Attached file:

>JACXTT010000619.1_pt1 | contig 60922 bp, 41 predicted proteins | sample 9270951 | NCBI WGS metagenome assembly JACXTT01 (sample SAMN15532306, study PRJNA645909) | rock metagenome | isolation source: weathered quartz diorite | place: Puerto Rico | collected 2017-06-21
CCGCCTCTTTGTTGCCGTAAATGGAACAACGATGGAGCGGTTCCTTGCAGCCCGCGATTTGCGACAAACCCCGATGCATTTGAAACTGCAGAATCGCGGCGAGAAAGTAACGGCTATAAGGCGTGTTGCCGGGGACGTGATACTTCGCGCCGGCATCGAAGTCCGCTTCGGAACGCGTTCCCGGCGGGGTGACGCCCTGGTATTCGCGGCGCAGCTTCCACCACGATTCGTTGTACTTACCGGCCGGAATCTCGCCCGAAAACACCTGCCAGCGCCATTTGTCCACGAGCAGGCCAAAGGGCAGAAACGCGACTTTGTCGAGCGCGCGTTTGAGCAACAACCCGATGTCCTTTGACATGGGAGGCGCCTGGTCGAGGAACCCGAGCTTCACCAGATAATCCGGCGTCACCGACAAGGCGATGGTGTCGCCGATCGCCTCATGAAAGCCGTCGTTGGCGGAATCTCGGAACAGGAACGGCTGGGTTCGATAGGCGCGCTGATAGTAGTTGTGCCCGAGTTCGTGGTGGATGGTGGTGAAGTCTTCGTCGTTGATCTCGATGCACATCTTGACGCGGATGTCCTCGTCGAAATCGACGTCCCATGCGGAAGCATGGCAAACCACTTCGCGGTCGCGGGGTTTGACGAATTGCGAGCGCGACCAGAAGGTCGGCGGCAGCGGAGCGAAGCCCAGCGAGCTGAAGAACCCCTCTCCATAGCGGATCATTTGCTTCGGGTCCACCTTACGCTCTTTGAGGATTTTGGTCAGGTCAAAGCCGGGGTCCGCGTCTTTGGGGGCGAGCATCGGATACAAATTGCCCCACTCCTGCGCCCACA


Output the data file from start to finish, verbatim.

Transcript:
>JACXTT010000619.1_pt1 | contig 60922 bp, 41 predicted proteins | sample 9270951 | NCBI WGS metagenome assembly JACXTT01 (sample SAMN15532306, study PRJNA645909) | rock metagenome | isolation source: weathered quartz diorite | place: Puerto Rico | collected 2017-06-21
CCGCCTCTTTGTTGCCGTAAATGGAACAACGATGGAGCGGTTCCTTGCAGCCCGCGATTTGCGACAAACCCCGATGCATTTGAAACTGCAGAATCGCGGCGAGAAAGTAACGGCTATAAGGCGTGTTGCCGGGGACGTGATACTTCGCGCCGGCATCGAAGTCCGCTTCGGAACGCGTTCCCGGCGGGGTGACGCCCTGGTATTCGCGGCGCAGCTTCCACCACGATTCGTTGTACTTACCGGCCGGAATCTCGCCCGAAAACACCTGCCAGCGCCATTTGTCCACGAGCAGGCCAAAGGGCAGAAACGCGACTTTGTCGAGCGCGCGTTTGAGCAACAACCCGATGTCCTTTGACATGGGAGGCGCCTGGTCGAGGAACCCGAGCTTCACCAGATAATCCGGCGTCACCGACAAGGCGATGGTGTCGCCGATCGCCTCATGAAAGCCGTCGTTGGCGGAATCTCGGAACAGGAACGGCTGGGTTCGATAGGCGCGCTGATAGTAGTTGTGCCCGAGTTCGTGGTGGATGGTGGTGAAGTCTTCGTCGTTGATCTCGATGCACATCTTGACGCGGATGTCCTCGTCGAAATCGACGTCCCATGCGGAAGCATGGCAAACCACTTCGCGGTCGCGGGGTTTGACGAATTGCGAGCGCGACCAGAAGGTCGGCGGCAGCGGAGCGAAGCCCAGCGAGCTGAAGAACCCCTCTCCATAGCGGATCATTTGCTTCGGGTCCACCTTACGCTCTTTGAGGATTTTGGTCAGGTCAAAGCCGGGGTCCGCGTCTTTGGGGGCGAGCATCGGATACAAATTGCCCCACTCCTGCGCCCACA